August 10, 2008, [MD]
I recently left Varanasi for New Delhi, and I am staying in the crazy and dirty backpacker ghetto called Pahar Ganj, conveniently located behind the main train station. Luckily, my hotel has a TV (with some 80 channels), and thus I was able to catch the live broadcast of the opening ceremony of the Beijing Olympics. I am usually not a huge olympics, or sports fan, but given my long connection to China, and how much I have been hearing about the olympics from my Chinese friends - ever since I was there first in 2001 - I was quite interested in how it would turn out.
In addition, watching it on Indian TV gave me an opportunity to listen to the Indian commentators and see how the olympics, and China, were perceived here. In fact, I kept switching back and forth between three different English language channels (all Indian) - one was CNN IBN, one was Time Now I think, and there was a third on, perhaps NDTV.
In the run up to the Olympics, much of the newspaper coverage has been focused on the fact that India’s contingent is quite small, and that India cannot be expected to win many medals. In fact, I think they have only won 16 golds in all the Olympics together. There was also a row about who would get to accompany the athletes, with some having their parents going with them, and others not even getting a space for their coach (reminded me a bit of the negotiations in Chak De).
One of those “can only happen in India” moments was when the weightlifter Monika Devi was expelled for testing positive on a dope test. Manipur is a province tucked away near Cambodia, with a people that looks more East-Asian than South-Asian, and they decided that this had all been some kind of conspiracy from “mainland India” to exclude Manipur from the Olympics. Subsequently a bandh - general strike - was declared for 24 hours in the entire province, effigies were burnt, demonstrations ensued in which at least five people were hurt, etc. In the end Monika was cleared to go, but this was too late to have her enter the competition (I suppose the fact that she was subsequently cleared only deepens the Manipuri belief in a grand conspiracy).
In general, Indians seem far too eager to block railway lines, call for general strikes, and burn effigies. Another example from the last few days was when Kannada groups blocked all the railway lines going to Tamil Nadu. The reason was that Kannada and Telugu were about to be awarded “classical language” status by the Indian government (which would mean more support for language preservation and development). Apparently the Kannada groups believed that Tamil Nadu (which posits itself as home of the original classical Dravidian language) was trying to block this appointment, and thus shut down traffic. But back to the Olympics…
Generally, the commentators were extremely positive to the opening ceremony. Especially one of the commentators, I think on Time Now, was a talking machine. He seemed to be trying to break some kind of record, as he gushed out superlatives, the mother of all ceremonies, amazing, spectacular, cannot believe my own eyes… All the channels also spent a lot of energy on the Indian team when they entered, re-running for 20 minutes the one minute footage of the ragtag team entering, and Sonia Gandhi waving to them. The focus, however, was quite different. Our exuberant commentator was over himself in appreciation, talking about how excited the Indian’s looked, the patriotism that formerly beamed out of their eyes, and the smile on Sonia Gandhi’s lips that had not been seen for so long.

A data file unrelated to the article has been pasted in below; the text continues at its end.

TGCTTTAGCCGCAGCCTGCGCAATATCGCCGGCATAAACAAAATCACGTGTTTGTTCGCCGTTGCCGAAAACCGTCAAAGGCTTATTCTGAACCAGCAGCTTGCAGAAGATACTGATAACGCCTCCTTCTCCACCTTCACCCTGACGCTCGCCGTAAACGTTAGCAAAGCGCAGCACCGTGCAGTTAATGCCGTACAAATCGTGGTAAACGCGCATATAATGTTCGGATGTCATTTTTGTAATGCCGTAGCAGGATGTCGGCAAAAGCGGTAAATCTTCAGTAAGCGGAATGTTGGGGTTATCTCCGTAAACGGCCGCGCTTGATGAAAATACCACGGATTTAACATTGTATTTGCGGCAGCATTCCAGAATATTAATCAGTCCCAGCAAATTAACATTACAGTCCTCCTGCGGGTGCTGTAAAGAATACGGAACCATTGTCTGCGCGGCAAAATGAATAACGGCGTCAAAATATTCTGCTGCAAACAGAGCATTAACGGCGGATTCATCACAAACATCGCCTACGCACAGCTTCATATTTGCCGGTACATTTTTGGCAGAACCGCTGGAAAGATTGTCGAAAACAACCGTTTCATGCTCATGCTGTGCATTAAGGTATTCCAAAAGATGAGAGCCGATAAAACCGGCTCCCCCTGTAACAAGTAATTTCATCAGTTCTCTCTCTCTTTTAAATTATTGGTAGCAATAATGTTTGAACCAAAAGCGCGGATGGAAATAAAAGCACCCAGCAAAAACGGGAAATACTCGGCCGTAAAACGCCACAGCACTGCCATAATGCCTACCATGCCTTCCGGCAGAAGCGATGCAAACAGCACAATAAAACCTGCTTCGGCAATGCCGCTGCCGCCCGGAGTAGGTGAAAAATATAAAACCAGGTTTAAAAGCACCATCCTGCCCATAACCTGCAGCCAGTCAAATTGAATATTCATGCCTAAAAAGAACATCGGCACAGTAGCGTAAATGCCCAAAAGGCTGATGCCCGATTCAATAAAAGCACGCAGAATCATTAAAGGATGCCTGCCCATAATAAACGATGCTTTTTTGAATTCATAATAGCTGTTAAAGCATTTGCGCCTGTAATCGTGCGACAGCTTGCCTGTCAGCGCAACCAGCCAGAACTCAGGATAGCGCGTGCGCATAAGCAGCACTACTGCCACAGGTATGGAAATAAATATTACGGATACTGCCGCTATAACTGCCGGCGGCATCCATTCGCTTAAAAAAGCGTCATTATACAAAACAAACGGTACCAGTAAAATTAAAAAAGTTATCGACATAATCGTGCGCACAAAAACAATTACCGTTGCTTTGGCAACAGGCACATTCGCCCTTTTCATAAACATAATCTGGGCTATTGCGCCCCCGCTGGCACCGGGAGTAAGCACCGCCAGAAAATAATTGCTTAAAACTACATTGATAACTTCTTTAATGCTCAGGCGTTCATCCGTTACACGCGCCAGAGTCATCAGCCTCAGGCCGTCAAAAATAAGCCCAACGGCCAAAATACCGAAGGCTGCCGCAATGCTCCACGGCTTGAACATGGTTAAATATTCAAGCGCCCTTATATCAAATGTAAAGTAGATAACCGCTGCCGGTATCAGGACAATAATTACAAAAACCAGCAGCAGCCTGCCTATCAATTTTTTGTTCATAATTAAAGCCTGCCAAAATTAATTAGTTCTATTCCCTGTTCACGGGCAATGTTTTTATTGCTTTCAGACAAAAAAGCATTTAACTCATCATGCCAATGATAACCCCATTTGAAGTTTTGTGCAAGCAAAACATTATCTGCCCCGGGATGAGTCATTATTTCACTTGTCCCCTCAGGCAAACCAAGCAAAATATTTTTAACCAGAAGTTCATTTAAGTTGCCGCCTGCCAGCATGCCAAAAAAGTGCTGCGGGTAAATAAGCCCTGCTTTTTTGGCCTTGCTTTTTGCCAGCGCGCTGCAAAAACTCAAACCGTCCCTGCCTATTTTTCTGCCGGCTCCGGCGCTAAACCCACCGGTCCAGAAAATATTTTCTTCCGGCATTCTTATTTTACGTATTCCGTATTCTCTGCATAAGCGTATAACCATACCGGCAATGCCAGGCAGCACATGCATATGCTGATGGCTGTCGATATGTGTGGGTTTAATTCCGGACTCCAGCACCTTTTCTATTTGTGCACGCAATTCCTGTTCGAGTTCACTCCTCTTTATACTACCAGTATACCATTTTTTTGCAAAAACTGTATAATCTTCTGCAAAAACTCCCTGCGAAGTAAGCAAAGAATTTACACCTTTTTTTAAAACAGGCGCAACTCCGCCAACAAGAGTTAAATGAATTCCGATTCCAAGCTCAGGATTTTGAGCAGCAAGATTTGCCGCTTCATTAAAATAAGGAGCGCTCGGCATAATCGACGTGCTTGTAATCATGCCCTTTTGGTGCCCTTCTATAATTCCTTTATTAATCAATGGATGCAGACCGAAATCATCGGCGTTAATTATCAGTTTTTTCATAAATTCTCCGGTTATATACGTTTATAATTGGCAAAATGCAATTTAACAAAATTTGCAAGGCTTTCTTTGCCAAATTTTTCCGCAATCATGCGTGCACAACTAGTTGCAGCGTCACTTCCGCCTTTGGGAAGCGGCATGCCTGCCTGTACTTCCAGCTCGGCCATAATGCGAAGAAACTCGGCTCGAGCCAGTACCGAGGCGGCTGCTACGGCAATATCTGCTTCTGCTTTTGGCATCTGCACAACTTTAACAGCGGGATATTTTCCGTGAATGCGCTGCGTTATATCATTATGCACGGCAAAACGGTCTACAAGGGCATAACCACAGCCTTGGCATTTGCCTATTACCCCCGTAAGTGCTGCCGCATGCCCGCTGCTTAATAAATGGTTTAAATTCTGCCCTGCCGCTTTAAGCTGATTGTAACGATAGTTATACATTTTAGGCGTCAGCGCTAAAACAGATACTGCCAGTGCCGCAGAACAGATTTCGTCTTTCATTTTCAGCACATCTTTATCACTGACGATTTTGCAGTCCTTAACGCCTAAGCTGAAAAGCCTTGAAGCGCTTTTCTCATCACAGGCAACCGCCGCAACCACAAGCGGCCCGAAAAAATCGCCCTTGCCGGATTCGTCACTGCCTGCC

The other channel, I believe CNN IBN, was however horrified by the fact that while the men had been wearing nice traditional Indian garb, only one of the women wore a sari, while the others wore training jackets and pants. In addition, about half the Indian team had digital cameras and were busy filming the audience while walking out, prompting some comments that they looked like a bunch of tourists (in all fairness, most of the other delegations did the same thing).
This “dress disaster” prompted much discussion, and in the newspaper it was later revealed that the girls had come straight from practice and not had time to change (one wonders if they hadn’t been told about the Opening Ceremony). However, evil tongues suggest that the saris were not delivered in time, or that the athletes were unhappy about the color and quality of the fabric. We shall never know.
Could India do it?
One of the topics raised frequently by all the commentators, who were awed by the organization and infrastructure in Beijing, was “could India host the Olympics?”. Many frankly said no, stating that India couldn’t put on a tenth of this Opening Ceremony, and discussing the infrastructure in Delhi as extremely poor. However, the country will host the Commonwealth Games in 2010, and this was seen as an important stepping stone. Apparently about 50 officials from India were in Beijing trying to learn from the organization of the games.
Thanks to..· ✈Katherina ➳·..for the two first pictures.*\ *Stian Håklev August 10, 2008 Toronto, Canada comments powered by Disqus